When Chesterton says, in “The Voter and the Two Voices”
I doubt whether the best men ever would devote themselves to politics. The best men devote themselves to pigs and babies and things like that. And as for the fanatical conflict in party politics, I wish there was more of it. The real danger of the two parties with their two policies is that they unduly limit the outlook of the ordinary citizen. They make him barren instead of creative, because he is never allowed to do anything except prefer one existing policy to another. We have not got real Democracy when the decision depends upon the people. We shall have real Democracy when the problem depends upon the people. The ordinary man will decide not only how he will vote, but what he is going to vote about.
He is referring to an issue such as the following incident:
Mr. Bove, who lives in Larzac, an area of southwest France that is one of the country’s best-known gastronomic regions, organized the destruction of the McDonald’s in nearby Millau — using tractors to tear down half the roof — to highlight what he sees as the unfairness of the United States’s decision to levy high tariffs on Roquefort cheese, pate de foie gras and other luxury imported food. Washington acted in retaliation for the European Union’s decision to ban America’s hormone-treated beef.
Note Chesterton’s line about the best men devoting themselves to “pigs and babies.” Jose Bove mentioned above is a sheep farmer.
The more I live, the more I find the utmost delight in the poetry of coincidence found between two seemingly separate circumstances, incidents, or statements — such as these. It is one of the most curious things about truth, that coincidence is the evidence of order. Chesterton’s regard for the dignity of the common person and their ability to reason and think for themselves(one reason he’s labeled the “apostle of common sense”) was based on something real, and the anger of Jose Bove was also based on something real as well. Both sing together in the melody God has plucked.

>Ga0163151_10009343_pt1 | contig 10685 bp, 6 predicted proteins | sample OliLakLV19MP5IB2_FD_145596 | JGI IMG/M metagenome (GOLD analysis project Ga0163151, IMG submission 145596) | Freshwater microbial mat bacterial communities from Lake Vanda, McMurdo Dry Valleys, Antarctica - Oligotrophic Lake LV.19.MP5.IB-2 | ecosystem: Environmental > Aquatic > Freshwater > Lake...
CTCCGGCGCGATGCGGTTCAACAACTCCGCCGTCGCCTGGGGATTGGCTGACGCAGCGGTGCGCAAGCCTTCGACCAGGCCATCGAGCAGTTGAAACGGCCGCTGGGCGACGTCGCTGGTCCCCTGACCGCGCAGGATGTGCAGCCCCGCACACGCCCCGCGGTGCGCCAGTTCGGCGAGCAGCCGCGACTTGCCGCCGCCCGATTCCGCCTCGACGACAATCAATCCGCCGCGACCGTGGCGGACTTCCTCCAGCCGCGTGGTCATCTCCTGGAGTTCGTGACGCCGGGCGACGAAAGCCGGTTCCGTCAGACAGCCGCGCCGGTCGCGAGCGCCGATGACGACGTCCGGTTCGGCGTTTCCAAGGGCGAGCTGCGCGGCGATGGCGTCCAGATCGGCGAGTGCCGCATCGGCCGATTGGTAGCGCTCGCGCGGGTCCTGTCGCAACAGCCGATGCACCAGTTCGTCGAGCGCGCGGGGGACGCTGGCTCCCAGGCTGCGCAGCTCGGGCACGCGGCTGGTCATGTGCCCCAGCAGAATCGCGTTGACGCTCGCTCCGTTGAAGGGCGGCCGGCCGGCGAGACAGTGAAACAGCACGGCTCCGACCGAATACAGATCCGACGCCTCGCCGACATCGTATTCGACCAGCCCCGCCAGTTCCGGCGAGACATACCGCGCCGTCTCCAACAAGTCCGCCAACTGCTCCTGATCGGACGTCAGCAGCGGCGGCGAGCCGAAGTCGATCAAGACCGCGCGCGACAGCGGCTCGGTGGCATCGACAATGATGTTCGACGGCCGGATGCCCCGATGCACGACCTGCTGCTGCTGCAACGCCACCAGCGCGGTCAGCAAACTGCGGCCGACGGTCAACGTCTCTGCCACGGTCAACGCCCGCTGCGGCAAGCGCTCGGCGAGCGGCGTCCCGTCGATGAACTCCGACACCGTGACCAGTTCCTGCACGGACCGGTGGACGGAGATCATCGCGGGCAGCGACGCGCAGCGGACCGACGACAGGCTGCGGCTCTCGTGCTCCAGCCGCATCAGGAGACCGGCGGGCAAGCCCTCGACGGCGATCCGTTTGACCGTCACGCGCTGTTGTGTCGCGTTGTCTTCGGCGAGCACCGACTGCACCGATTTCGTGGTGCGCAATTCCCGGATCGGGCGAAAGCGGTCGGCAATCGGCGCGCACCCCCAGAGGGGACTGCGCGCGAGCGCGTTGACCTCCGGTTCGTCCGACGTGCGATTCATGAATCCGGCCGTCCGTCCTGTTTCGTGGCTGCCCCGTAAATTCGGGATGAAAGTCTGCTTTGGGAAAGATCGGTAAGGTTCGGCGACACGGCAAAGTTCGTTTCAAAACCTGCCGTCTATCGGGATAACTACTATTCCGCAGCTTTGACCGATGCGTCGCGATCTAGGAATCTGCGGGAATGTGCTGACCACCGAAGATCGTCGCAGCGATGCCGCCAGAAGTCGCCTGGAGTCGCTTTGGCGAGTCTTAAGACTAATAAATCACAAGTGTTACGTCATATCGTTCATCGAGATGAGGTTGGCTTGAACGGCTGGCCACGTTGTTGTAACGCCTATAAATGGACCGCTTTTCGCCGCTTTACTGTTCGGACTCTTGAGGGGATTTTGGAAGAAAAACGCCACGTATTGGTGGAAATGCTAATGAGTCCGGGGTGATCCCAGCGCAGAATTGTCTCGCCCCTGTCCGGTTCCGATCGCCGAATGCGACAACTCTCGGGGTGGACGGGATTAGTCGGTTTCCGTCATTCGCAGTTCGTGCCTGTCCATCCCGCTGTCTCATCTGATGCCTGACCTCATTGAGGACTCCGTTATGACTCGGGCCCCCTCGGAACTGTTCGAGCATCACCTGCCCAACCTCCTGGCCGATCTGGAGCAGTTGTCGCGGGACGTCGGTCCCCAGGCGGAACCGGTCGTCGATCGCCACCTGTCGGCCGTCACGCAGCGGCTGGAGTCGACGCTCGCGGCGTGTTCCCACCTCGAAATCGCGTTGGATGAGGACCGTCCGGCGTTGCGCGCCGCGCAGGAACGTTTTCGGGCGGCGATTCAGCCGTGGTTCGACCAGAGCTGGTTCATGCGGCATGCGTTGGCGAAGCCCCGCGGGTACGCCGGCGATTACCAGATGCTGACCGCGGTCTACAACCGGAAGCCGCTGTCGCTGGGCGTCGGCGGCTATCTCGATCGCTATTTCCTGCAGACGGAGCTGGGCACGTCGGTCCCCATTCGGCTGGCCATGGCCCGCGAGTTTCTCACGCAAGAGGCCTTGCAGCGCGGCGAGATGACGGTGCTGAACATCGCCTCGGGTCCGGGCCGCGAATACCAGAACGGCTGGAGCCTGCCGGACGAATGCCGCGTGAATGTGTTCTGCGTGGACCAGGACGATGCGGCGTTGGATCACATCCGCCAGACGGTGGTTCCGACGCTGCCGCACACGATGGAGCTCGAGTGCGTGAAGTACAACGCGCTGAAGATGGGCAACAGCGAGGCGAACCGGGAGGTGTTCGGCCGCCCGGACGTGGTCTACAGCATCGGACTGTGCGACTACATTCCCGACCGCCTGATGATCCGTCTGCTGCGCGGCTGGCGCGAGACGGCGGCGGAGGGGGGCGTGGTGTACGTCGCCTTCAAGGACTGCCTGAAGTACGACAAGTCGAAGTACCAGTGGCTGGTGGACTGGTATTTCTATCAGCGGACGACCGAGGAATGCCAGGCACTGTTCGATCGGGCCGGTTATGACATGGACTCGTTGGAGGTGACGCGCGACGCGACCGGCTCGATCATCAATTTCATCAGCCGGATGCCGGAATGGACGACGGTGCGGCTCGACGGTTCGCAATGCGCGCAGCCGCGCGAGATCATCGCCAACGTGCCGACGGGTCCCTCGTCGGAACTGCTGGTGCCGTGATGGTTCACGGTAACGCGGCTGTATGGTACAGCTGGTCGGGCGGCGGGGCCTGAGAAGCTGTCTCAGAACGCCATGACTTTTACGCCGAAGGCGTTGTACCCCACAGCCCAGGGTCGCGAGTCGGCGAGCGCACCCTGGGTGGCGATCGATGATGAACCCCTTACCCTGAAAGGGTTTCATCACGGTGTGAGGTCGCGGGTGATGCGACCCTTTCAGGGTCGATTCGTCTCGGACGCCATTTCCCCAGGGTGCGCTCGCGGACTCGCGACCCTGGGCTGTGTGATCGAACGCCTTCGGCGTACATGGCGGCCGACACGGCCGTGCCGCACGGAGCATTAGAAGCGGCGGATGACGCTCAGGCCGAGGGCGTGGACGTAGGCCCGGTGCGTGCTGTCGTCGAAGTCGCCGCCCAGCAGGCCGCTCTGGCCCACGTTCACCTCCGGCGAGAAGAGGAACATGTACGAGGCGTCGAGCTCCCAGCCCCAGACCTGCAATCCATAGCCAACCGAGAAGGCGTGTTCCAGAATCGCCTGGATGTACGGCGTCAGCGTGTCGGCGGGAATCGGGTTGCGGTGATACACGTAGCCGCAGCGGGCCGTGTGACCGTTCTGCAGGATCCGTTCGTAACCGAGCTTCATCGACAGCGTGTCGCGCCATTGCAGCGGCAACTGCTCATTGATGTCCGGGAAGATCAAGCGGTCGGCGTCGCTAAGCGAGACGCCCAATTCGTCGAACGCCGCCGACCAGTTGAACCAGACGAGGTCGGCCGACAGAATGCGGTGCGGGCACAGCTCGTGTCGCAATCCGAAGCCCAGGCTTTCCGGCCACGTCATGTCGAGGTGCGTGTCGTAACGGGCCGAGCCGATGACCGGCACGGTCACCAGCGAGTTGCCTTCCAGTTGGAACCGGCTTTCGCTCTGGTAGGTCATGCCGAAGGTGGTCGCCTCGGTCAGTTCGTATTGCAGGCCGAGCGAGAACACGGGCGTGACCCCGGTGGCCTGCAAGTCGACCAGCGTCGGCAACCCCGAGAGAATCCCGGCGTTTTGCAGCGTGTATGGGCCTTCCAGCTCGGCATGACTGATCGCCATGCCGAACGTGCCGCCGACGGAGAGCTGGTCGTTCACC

And, with the fact that politicians would levy tariffs against France simply because they don’t want to import hormone-treated beef or withhold funds to countries that might refuse a sexual “rights” agenda brings forth one more reference to Chesterton:
The men whom the people ought to choose to represent them are too busy to take the jobs. But the politician is waiting for it. He’s the pestilence of modern times. What we should try to do is make politics as local as possible. Keep the politicians near enough to kick them. The villagers who met under the village tree could also hang their politicians to the tree. It’s terrible to contemplate how few politicians are hanged today.